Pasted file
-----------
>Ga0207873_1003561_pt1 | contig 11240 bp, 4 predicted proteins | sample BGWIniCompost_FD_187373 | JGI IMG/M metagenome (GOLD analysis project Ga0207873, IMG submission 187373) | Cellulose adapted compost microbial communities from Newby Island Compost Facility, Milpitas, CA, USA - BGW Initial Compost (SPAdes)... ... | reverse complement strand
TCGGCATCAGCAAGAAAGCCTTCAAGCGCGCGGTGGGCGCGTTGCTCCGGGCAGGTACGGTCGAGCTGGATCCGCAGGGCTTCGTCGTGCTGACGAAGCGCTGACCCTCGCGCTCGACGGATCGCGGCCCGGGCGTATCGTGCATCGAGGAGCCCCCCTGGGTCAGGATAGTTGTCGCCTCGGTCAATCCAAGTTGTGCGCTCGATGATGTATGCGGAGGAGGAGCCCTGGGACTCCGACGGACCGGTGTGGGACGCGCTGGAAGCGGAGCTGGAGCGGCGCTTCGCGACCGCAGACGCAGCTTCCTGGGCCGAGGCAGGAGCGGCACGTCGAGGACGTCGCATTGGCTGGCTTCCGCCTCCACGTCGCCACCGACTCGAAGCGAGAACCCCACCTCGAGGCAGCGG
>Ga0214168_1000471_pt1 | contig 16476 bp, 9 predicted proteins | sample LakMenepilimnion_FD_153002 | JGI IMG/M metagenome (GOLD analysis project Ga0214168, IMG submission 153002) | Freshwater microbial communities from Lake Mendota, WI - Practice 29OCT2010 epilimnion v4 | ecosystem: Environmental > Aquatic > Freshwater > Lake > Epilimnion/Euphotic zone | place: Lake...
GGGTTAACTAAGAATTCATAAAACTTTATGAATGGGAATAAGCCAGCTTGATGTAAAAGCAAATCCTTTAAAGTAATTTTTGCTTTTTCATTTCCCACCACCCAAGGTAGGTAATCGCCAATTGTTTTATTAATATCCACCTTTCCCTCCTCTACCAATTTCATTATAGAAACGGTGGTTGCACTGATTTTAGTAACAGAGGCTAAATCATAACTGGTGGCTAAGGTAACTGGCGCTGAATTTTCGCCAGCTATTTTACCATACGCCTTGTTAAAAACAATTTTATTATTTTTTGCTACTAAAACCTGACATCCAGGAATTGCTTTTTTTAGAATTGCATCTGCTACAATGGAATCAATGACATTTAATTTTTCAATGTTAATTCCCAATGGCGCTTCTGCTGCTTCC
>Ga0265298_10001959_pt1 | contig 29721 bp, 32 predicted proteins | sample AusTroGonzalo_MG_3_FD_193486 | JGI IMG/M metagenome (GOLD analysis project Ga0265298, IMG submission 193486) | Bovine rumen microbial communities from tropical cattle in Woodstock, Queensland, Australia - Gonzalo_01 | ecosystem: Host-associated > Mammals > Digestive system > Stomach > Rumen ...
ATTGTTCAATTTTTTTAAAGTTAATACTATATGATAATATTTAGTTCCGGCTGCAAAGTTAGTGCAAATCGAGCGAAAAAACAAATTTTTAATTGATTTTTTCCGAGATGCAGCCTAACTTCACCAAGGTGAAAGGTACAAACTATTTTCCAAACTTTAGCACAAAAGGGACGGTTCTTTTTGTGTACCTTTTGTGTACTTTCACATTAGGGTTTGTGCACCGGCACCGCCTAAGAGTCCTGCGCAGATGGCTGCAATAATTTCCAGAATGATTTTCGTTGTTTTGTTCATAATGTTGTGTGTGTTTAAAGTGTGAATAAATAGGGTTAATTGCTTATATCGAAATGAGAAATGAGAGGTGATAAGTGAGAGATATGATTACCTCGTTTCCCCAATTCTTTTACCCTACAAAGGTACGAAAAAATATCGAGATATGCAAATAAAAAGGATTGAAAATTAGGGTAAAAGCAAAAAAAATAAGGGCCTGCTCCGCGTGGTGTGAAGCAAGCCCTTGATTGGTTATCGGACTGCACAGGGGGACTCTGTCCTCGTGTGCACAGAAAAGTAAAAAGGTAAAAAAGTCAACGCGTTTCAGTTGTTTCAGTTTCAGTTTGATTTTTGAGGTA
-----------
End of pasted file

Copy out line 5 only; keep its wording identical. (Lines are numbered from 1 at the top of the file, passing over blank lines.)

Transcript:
>Ga0265298_10001959_pt1 | contig 29721 bp, 32 predicted proteins | sample AusTroGonzalo_MG_3_FD_193486 | JGI IMG/M metagenome (GOLD analysis project Ga0265298, IMG submission 193486) | Bovine rumen microbial communities from tropical cattle in Woodstock, Queensland, Australia - Gonzalo_01 | ecosystem: Host-associated > Mammals > Digestive system > Stomach > Rumen ...